“The Samurai and the Cross” is a Somber and Moving Display

It’s fitting that it’s in the church. The Ricci Institute’s new exhibition, “The Samurai and the Cross,” in the Manresa Gallery in St. Ignatius is quietly mournful and reverent enough to deserve services. It acts simultaneously as a crash course in 16th century Japanese history and as a sobering tribute to those who manage to live under persecution. I made my way there twice during the past week, once in the rain and once in the sun, and found that the rain suited the exhibit much better.


The exhibition space is split into four sections detailing different aspects of the relationships between Japan, Europe and Christianity. Europeans first arrived in Japan in the 1540s, bringing Catholicism in 1549. Over the next 50 years, Catholics (mostly Spanish and Portuguese Jesuits) were able to convert almost half a million people in a country of less than 20 million. Ultimately, a fairly prosperous relationship developed, especially around the port of Nagasaki. In 1610, Japanese merchants accompanied Franciscan padres across the Pacific to New Spain, which later became Mexico and then California. But in 1614, the new ruling military government, the Tokugawa shogunate, officially banned Catholicism – they saw it as a threat to the newly stable country. This was the climax of years of oppression, with the most shocking moment of this time being the 1597 crucifiction of 26 Christians at Nagasaki.


Until 1873, Christians in Japan lived in hiding. The shogunate created lists of Christians in the country and attempted to find and purge them. The bounty on the head of padres was hundreds of pieces of silver, greater than the simple 30 paid for Jesus. If caught, a Christian would be forced by torture to publicly renounce their faith by stepping on a representation of Christ, or a fumi-e (translation: “stepping on picture”). These were pieces of wood or metal, and usually, a Christian would have to face psychological manipulation with their torture at the hands of a semi-mythical Inquisitor before they committed the apostitic act.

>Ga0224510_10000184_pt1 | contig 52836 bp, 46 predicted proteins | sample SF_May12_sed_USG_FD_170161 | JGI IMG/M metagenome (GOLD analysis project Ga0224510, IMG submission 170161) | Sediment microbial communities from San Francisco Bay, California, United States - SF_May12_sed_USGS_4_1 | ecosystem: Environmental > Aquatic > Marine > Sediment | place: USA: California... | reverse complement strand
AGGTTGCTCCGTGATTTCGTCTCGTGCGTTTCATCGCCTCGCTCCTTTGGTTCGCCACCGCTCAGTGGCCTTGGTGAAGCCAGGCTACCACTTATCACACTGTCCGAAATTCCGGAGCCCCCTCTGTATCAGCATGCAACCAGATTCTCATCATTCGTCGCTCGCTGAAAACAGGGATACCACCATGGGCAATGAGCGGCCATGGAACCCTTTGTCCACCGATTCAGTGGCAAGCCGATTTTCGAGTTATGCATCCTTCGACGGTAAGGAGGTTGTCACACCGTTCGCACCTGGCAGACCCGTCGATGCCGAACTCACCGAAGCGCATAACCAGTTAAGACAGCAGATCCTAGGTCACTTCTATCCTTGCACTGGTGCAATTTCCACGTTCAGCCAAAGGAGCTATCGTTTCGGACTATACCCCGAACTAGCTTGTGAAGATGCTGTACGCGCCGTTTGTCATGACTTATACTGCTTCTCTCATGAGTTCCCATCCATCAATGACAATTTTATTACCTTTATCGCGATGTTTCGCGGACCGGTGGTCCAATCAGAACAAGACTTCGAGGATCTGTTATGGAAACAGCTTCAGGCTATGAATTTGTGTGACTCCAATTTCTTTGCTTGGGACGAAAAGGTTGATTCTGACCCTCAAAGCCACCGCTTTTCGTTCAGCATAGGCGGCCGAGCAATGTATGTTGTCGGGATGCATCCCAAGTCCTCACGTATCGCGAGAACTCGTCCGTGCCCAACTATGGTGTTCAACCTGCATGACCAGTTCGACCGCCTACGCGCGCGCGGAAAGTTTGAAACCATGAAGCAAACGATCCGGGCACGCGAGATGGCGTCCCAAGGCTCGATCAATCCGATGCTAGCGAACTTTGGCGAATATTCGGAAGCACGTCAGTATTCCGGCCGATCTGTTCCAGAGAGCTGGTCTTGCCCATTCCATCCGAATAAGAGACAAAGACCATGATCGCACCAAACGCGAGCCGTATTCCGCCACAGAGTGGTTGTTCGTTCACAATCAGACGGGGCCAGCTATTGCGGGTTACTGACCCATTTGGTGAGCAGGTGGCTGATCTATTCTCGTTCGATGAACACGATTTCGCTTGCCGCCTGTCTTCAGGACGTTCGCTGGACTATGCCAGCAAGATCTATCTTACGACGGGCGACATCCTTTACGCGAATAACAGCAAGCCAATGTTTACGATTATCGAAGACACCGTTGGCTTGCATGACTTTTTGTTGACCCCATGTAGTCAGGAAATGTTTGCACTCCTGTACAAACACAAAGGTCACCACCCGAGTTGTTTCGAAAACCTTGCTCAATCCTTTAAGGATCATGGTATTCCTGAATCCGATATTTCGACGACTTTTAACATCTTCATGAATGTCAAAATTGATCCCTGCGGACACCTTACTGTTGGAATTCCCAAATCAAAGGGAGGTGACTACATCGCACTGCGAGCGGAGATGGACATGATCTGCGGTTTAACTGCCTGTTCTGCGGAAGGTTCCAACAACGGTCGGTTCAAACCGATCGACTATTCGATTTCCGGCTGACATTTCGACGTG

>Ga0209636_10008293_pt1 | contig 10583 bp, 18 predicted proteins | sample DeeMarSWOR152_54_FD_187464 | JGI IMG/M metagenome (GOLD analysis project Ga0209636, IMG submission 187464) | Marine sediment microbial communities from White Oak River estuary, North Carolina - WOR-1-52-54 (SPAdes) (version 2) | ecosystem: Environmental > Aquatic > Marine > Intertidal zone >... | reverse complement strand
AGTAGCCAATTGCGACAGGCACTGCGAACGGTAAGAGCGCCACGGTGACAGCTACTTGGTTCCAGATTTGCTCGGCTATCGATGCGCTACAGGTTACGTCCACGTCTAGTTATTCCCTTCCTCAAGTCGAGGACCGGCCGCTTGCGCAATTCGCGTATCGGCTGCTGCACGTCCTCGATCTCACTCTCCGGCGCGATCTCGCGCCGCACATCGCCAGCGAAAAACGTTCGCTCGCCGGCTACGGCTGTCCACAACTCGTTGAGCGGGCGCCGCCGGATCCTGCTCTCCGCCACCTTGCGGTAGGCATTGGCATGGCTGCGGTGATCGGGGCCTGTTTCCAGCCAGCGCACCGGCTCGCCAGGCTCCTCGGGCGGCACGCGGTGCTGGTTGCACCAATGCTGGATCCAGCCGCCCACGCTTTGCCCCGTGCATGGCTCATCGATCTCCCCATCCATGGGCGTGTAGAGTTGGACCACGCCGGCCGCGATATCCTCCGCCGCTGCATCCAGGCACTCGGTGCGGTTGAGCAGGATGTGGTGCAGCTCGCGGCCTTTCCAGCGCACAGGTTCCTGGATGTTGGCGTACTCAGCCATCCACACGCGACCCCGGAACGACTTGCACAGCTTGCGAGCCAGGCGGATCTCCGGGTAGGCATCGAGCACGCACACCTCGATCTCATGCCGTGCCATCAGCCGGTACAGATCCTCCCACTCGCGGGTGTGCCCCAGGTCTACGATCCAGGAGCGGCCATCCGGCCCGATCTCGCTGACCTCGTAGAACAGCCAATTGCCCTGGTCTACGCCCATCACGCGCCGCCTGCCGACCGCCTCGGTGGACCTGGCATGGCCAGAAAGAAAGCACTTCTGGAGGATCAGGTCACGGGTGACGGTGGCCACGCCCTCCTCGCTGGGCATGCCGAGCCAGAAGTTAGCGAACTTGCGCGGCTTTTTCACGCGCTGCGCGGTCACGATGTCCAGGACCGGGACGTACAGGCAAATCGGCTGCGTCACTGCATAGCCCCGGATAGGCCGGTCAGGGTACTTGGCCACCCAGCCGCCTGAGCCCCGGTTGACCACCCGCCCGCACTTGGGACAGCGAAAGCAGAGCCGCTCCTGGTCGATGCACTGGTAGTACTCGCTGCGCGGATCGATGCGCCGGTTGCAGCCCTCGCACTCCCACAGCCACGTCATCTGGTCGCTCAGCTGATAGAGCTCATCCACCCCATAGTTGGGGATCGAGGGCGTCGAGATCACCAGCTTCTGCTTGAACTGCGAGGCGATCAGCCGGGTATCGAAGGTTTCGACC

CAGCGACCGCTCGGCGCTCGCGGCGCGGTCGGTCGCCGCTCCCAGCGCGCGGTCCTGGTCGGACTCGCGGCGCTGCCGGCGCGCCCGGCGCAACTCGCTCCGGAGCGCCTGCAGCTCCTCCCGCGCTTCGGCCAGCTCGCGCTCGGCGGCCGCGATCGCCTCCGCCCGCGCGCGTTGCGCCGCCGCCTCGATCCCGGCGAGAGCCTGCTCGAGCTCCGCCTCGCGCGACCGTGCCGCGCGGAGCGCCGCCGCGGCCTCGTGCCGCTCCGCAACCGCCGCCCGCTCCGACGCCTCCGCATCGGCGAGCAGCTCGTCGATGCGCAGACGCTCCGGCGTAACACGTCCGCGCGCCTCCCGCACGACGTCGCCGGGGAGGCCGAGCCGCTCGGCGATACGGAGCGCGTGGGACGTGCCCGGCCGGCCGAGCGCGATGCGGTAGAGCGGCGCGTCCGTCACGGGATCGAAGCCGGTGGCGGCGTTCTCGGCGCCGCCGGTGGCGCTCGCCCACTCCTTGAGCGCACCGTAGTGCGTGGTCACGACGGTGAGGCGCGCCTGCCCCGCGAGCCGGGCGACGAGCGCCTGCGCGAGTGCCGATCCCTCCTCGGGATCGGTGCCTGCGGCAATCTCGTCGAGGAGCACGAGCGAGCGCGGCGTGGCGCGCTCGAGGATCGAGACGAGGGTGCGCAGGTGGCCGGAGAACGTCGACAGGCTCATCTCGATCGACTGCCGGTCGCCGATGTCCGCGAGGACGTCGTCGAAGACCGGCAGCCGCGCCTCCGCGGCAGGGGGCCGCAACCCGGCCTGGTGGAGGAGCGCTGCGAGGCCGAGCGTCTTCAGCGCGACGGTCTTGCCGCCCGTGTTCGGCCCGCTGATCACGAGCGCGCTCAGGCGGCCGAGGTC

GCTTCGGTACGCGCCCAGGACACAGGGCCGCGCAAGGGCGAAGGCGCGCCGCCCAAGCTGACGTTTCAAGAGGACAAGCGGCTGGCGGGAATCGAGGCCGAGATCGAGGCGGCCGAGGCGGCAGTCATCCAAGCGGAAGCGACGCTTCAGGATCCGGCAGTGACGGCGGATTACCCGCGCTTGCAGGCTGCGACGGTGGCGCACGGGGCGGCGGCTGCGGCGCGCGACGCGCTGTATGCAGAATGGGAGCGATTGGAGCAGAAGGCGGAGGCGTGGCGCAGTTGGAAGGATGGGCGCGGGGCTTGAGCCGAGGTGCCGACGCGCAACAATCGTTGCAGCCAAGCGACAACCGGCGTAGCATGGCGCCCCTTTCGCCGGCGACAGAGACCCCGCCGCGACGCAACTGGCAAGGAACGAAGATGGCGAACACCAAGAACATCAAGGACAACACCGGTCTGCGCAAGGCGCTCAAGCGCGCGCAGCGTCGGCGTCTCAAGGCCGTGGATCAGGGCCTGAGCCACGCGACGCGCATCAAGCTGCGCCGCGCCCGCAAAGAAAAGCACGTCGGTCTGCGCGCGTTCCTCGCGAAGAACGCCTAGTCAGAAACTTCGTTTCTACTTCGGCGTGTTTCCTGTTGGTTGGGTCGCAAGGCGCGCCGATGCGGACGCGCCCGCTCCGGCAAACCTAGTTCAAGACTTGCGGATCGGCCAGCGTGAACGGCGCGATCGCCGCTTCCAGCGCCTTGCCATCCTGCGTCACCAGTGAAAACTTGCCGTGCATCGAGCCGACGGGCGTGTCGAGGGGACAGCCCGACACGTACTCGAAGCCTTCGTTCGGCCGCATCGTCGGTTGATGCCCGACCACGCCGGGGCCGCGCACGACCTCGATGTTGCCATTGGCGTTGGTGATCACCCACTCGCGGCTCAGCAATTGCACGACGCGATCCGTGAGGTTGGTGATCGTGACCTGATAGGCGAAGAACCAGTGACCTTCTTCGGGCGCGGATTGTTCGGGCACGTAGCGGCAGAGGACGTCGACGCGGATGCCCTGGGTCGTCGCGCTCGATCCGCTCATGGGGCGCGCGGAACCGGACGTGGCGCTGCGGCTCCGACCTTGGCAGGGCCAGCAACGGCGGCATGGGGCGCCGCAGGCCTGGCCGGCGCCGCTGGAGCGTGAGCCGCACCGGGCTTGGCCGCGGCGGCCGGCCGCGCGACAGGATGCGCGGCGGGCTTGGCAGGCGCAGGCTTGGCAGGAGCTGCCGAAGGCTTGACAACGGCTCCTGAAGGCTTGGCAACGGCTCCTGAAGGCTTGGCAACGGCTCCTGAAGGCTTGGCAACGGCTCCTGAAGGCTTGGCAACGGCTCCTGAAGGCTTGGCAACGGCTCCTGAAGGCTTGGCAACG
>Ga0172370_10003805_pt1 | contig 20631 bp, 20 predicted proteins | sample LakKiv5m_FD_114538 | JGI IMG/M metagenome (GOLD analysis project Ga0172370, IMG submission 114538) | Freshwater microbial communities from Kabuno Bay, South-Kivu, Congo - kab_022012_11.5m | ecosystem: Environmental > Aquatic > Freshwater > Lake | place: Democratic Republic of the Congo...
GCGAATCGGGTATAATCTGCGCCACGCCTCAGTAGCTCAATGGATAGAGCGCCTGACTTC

It’s all on display in the church. We see a fumi-e, one of only twenty remaining, and the decree boards used to communicate the new rulings about religion in a country that was newly discovering the printing press. Also on display are the ceramic bowls with Christian iconography, both made in Japan and brought from China before the Christian ban. Fascinatingly, the depictions of Jesus on the ceramics is clearly Chinese. Depictions of Jesus are always interesting. They show that he has never been a literal person; by existing in various artworks as Chinese, Arabic, European and African, we are able to see that he is more like a representation of the virtuous desires of believers. We see the original texts arguing against Christianity and the inquisitorial lists of Christians in Japan.


But the artifacts with the most emotional power are the items used by Christians during the prohibition. On display is a rosary crafted from seeds and a hand drawn scroll depicting the Virgin Mary. We see the ways that Christian items would be snuck into the country disguised as Buddhist statues. There is a sense of quiet agony to this part of the exhibit; here are people who are separated by oceans from any other adherents to their belief, and are fugitives who will be tortured if they are caught practicing their religion. But they continued to do so, in a confounding and macabre display of unadulterated faith. It’s sobering to observe and consider.


“The Samurai and the Cross” will be open until March 6, Tuesdays-Fridays from 1-5 p.m.

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